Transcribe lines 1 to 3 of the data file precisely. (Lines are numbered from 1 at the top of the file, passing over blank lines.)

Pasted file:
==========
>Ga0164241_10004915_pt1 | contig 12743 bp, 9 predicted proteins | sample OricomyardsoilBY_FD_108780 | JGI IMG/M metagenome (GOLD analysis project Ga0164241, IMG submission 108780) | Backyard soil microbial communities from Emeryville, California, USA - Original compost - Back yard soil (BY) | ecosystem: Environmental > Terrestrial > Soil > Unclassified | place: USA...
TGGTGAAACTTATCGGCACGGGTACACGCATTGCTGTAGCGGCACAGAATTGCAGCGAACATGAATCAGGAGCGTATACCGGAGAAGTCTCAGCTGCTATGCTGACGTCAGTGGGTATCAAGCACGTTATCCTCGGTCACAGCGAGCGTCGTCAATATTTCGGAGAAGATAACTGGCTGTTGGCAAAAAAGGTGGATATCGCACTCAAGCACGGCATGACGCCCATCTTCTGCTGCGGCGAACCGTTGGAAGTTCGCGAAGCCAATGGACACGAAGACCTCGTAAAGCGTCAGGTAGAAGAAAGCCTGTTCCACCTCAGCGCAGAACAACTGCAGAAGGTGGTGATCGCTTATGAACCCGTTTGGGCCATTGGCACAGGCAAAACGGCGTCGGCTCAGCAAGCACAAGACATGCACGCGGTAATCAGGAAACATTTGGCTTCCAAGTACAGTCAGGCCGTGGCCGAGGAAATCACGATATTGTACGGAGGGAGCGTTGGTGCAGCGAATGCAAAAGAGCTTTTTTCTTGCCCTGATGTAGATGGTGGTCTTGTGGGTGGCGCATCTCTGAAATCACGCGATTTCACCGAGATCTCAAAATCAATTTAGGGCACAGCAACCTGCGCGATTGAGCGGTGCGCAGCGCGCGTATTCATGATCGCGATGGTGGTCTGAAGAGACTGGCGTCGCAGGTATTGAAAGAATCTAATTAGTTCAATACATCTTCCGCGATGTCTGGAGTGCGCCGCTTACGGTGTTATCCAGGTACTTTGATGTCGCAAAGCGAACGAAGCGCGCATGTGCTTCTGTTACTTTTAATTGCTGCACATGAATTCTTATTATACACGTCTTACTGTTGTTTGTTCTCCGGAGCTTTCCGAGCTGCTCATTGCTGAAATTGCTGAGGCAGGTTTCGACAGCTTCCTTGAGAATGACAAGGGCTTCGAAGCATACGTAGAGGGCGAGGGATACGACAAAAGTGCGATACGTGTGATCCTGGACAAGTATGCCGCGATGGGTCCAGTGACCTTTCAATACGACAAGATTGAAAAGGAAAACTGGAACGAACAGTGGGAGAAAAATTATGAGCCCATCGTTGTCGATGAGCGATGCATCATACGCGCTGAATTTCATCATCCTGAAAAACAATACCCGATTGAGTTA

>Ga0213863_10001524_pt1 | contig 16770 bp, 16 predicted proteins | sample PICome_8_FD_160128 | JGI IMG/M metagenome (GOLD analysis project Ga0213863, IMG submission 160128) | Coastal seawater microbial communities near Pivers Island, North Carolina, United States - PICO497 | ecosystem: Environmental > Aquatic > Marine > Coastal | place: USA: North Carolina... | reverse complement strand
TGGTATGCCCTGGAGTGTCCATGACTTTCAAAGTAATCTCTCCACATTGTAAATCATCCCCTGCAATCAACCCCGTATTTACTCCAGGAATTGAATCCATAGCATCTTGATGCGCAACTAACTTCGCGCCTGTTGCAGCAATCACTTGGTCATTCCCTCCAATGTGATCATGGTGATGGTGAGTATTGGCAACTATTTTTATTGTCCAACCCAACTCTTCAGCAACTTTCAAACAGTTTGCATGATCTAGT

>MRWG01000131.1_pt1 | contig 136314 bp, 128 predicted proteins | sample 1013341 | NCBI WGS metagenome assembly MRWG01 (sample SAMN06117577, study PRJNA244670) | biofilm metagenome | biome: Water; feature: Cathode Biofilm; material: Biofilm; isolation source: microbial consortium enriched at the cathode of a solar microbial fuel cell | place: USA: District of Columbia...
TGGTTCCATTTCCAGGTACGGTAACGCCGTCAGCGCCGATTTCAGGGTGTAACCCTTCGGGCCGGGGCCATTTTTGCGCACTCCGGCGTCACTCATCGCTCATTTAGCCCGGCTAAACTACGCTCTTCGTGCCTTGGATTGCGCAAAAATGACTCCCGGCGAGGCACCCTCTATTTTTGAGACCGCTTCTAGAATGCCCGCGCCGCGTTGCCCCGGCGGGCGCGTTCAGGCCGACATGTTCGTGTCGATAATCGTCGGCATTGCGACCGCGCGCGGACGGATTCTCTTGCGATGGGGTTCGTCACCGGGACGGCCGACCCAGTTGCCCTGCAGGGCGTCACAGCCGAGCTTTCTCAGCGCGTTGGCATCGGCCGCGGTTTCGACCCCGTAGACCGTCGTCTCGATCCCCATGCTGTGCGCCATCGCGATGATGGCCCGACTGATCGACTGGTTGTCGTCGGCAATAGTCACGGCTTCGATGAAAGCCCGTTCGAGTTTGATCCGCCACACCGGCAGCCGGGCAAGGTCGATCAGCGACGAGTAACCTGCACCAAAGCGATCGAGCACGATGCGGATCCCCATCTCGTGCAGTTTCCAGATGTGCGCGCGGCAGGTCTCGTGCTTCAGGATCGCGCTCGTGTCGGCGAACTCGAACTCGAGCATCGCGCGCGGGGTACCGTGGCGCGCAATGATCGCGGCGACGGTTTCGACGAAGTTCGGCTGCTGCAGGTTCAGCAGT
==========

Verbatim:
>Ga0164241_10004915_pt1 | contig 12743 bp, 9 predicted proteins | sample OricomyardsoilBY_FD_108780 | JGI IMG/M metagenome (GOLD analysis project Ga0164241, IMG submission 108780) | Backyard soil microbial communities from Emeryville, California, USA - Original compost - Back yard soil (BY) | ecosystem: Environmental > Terrestrial > Soil > Unclassified | place: USA...
TGGTGAAACTTATCGGCACGGGTACACGCATTGCTGTAGCGGCACAGAATTGCAGCGAACATGAATCAGGAGCGTATACCGGAGAAGTCTCAGCTGCTATGCTGACGTCAGTGGGTATCAAGCACGTTATCCTCGGTCACAGCGAGCGTCGTCAATATTTCGGAGAAGATAACTGGCTGTTGGCAAAAAAGGTGGATATCGCACTCAAGCACGGCATGACGCCCATCTTCTGCTGCGGCGAACCGTTGGAAGTTCGCGAAGCCAATGGACACGAAGACCTCGTAAAGCGTCAGGTAGAAGAAAGCCTGTTCCACCTCAGCGCAGAACAACTGCAGAAGGTGGTGATCGCTTATGAACCCGTTTGGGCCATTGGCACAGGCAAAACGGCGTCGGCTCAGCAAGCACAAGACATGCACGCGGTAATCAGGAAACATTTGGCTTCCAAGTACAGTCAGGCCGTGGCCGAGGAAATCACGATATTGTACGGAGGGAGCGTTGGTGCAGCGAATGCAAAAGAGCTTTTTTCTTGCCCTGATGTAGATGGTGGTCTTGTGGGTGGCGCATCTCTGAAATCACGCGATTTCACCGAGATCTCAAAATCAATTTAGGGCACAGCAACCTGCGCGATTGAGCGGTGCGCAGCGCGCGTATTCATGATCGCGATGGTGGTCTGAAGAGACTGGCGTCGCAGGTATTGAAAGAATCTAATTAGTTCAATACATCTTCCGCGATGTCTGGAGTGCGCCGCTTACGGTGTTATCCAGGTACTTTGATGTCGCAAAGCGAACGAAGCGCGCATGTGCTTCTGTTACTTTTAATTGCTGCACATGAATTCTTATTATACACGTCTTACTGTTGTTTGTTCTCCGGAGCTTTCCGAGCTGCTCATTGCTGAAATTGCTGAGGCAGGTTTCGACAGCTTCCTTGAGAATGACAAGGGCTTCGAAGCATACGTAGAGGGCGAGGGATACGACAAAAGTGCGATACGTGTGATCCTGGACAAGTATGCCGCGATGGGTCCAGTGACCTTTCAATACGACAAGATTGAAAAGGAAAACTGGAACGAACAGTGGGAGAAAAATTATGAGCCCATCGTTGTCGATGAGCGATGCATCATACGCGCTGAATTTCATCATCCTGAAAAACAATACCCGATTGAGTTA

>Ga0213863_10001524_pt1 | contig 16770 bp, 16 predicted proteins | sample PICome_8_FD_160128 | JGI IMG/M metagenome (GOLD analysis project Ga0213863, IMG submission 160128) | Coastal seawater microbial communities near Pivers Island, North Carolina, United States - PICO497 | ecosystem: Environmental > Aquatic > Marine > Coastal | place: USA: North Carolina... | reverse complement strand